The City of Mexico has been recertified for the 34th year as Tree City USA by the Arbor Day Foundation – a feat both local park officials and garden federation members relish. In recognition of Arbor Day Friday, the Missouri Department of Conservation presented the city with a banner for the honor and local officials planted a tree.
Members of the Mexico Federated Garden Club gathered at Teal Lake Friday for the City's Arbor Day tree planting celebration. Members watched as Mayor Ron Loesch read a proclamation, declaring Friday as "Arbor Day in Mexico" and city worker Rick Singleton planted a Jane Magnolia tree, near the park pavilion. Mexico Parks and Recreation Director Chad Shoemaker presented a brief history of the tree, its planting and growth cycle. City staff later gave away River Birch, Pecan, Chinkapin Oak and Red Oster Dogwood trees.
Tree City USA is greening communities around the U.S. Laura Worstell with the Mexico Federated Garden Club thanked the city for its commitment to care and maintaining the city's parks and trees and encourages everyone "to take care of the trees."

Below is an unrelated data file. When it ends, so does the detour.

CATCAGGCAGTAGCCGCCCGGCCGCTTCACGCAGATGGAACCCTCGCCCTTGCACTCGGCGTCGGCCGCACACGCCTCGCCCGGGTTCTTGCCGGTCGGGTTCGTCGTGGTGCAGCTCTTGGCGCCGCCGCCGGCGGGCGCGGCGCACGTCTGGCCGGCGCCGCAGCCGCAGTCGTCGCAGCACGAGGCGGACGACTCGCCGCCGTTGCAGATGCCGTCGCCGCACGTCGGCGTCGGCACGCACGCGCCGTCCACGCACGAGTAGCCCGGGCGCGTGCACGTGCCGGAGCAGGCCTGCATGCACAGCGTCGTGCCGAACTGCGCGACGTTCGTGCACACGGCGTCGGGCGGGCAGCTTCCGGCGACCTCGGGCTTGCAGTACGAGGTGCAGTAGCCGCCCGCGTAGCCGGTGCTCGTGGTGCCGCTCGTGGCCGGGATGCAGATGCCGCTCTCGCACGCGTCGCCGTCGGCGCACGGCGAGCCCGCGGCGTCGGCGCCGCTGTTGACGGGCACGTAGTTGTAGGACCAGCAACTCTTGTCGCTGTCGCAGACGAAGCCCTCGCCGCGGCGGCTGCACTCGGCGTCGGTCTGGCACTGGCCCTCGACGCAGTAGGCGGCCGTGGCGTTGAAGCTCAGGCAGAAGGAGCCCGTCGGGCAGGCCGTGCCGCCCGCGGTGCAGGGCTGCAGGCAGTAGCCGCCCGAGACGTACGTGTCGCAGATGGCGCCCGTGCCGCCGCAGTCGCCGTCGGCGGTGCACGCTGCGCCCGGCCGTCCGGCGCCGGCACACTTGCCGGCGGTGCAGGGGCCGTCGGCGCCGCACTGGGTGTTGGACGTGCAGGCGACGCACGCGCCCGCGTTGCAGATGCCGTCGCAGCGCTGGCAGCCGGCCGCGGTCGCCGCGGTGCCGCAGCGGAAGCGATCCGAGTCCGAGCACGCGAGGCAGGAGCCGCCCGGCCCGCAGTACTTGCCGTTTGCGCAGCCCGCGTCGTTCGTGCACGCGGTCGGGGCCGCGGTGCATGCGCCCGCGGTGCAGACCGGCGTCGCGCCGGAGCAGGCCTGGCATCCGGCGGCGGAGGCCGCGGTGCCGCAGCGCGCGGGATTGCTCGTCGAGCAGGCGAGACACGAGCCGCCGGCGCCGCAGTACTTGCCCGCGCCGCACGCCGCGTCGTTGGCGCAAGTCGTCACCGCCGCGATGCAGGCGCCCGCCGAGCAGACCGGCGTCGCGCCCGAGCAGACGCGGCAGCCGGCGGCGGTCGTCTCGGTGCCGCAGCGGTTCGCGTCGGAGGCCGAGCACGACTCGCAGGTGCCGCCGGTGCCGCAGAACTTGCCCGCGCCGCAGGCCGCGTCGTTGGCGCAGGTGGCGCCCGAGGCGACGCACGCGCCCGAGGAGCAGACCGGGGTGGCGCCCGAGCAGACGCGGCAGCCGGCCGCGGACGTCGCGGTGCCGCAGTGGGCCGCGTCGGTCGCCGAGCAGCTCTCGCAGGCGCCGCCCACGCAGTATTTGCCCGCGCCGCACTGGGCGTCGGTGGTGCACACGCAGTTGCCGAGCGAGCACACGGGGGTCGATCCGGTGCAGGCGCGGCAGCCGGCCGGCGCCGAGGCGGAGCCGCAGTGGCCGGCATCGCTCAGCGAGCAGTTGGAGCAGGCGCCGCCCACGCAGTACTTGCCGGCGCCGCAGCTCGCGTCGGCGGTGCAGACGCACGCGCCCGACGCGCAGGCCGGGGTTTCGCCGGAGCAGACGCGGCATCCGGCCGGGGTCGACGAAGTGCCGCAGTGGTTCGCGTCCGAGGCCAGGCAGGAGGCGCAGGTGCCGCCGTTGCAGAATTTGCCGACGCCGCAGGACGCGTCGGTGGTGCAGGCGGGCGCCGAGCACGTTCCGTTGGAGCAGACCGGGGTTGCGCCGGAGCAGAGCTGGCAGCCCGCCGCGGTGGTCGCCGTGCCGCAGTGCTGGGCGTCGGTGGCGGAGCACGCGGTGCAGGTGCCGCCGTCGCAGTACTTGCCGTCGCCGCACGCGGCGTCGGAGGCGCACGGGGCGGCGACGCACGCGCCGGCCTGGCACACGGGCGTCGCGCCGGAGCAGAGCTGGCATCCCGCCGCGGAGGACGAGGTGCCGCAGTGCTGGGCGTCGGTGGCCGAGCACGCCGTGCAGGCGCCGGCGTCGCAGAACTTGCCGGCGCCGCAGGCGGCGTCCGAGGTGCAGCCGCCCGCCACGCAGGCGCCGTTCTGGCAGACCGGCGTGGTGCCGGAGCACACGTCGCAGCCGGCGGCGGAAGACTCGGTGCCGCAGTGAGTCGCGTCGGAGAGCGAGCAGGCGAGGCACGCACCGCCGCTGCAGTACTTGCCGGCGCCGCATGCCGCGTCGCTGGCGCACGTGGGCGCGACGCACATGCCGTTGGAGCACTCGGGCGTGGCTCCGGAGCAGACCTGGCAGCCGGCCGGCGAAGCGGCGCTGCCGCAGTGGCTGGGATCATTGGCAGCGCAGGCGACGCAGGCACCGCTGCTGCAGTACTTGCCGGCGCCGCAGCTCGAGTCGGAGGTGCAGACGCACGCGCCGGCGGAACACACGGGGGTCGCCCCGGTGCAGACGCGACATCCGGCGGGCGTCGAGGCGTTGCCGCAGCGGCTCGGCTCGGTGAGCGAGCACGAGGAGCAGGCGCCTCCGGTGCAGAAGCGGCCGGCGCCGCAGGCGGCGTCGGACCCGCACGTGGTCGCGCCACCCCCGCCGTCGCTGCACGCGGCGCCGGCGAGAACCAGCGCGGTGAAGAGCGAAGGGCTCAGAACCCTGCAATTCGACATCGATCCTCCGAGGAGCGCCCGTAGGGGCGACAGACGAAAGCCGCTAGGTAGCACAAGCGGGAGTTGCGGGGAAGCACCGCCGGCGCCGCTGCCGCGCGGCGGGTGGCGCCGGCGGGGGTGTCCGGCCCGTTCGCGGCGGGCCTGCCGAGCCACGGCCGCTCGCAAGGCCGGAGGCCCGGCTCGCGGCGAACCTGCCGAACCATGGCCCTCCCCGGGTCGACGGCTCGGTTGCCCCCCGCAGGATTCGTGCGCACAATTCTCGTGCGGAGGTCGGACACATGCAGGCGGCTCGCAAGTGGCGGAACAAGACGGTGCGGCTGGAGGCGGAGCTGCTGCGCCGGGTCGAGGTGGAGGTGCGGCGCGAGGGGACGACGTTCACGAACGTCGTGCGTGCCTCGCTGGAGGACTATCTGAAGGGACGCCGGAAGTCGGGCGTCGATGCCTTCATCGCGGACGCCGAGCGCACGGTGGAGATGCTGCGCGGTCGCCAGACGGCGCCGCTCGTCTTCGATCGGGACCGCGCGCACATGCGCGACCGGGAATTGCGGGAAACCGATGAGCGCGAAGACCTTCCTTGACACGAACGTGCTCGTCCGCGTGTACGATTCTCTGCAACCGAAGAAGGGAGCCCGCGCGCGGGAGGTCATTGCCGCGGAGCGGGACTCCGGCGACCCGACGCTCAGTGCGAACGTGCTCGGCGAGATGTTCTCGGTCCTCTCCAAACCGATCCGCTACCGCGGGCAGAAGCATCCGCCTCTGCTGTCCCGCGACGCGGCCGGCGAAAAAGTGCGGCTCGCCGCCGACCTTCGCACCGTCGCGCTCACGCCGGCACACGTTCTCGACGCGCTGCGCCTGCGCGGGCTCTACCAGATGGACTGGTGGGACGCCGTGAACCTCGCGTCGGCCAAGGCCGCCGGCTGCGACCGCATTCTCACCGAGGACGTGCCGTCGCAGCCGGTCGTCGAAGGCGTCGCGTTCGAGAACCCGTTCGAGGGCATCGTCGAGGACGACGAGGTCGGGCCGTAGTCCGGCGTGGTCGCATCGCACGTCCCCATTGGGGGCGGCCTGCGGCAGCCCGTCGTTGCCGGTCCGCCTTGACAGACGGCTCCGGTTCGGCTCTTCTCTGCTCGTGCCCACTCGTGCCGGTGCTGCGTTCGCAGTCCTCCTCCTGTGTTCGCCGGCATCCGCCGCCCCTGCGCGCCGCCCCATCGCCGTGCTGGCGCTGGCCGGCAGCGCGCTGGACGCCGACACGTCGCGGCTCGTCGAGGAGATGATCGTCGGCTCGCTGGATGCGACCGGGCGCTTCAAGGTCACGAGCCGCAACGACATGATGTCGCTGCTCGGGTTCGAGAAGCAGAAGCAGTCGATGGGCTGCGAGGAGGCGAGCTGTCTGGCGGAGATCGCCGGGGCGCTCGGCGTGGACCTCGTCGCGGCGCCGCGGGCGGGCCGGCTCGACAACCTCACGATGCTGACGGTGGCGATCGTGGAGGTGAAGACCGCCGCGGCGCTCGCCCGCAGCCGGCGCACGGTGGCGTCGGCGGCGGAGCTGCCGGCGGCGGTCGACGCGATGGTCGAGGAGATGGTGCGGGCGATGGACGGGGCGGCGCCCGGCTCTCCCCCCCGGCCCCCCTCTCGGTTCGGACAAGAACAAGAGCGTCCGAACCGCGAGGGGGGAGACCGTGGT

To qualify as a Tree City USA community, a town or city must meet four standards established by The Arbor Day Foundation and the National Association of State Foresters. The four core standards are designed to provide the framework and direction for the strategic management of community trees, which encourages participation from local organizations such as the Federated Garden Club to help the effort by maintaining flower beds and other horticulture landscapes throughout town.
Angela Belton, a resource forester with the Missouri Department of Conservation said participation in the Tree City USA program helps residents feel good about the place they live, and shows visitors and prospective residents that trees, conservation and the environment are an important part of life in this community. The city's observation of Arbor Day, Shoemaker added, provides the opportunity for his department to educate people who care about their community about the value of tree resources and the importance of sustainable tree management.
Mexico was the first city in Missouri to receive Tree City USA recognition in 1978, and has held that honor since, give or take a few broken years in the system. The City of Mexico, Shoemaker said, had put its planting on a "long hold," due to drought conditions across Audrain County and the state.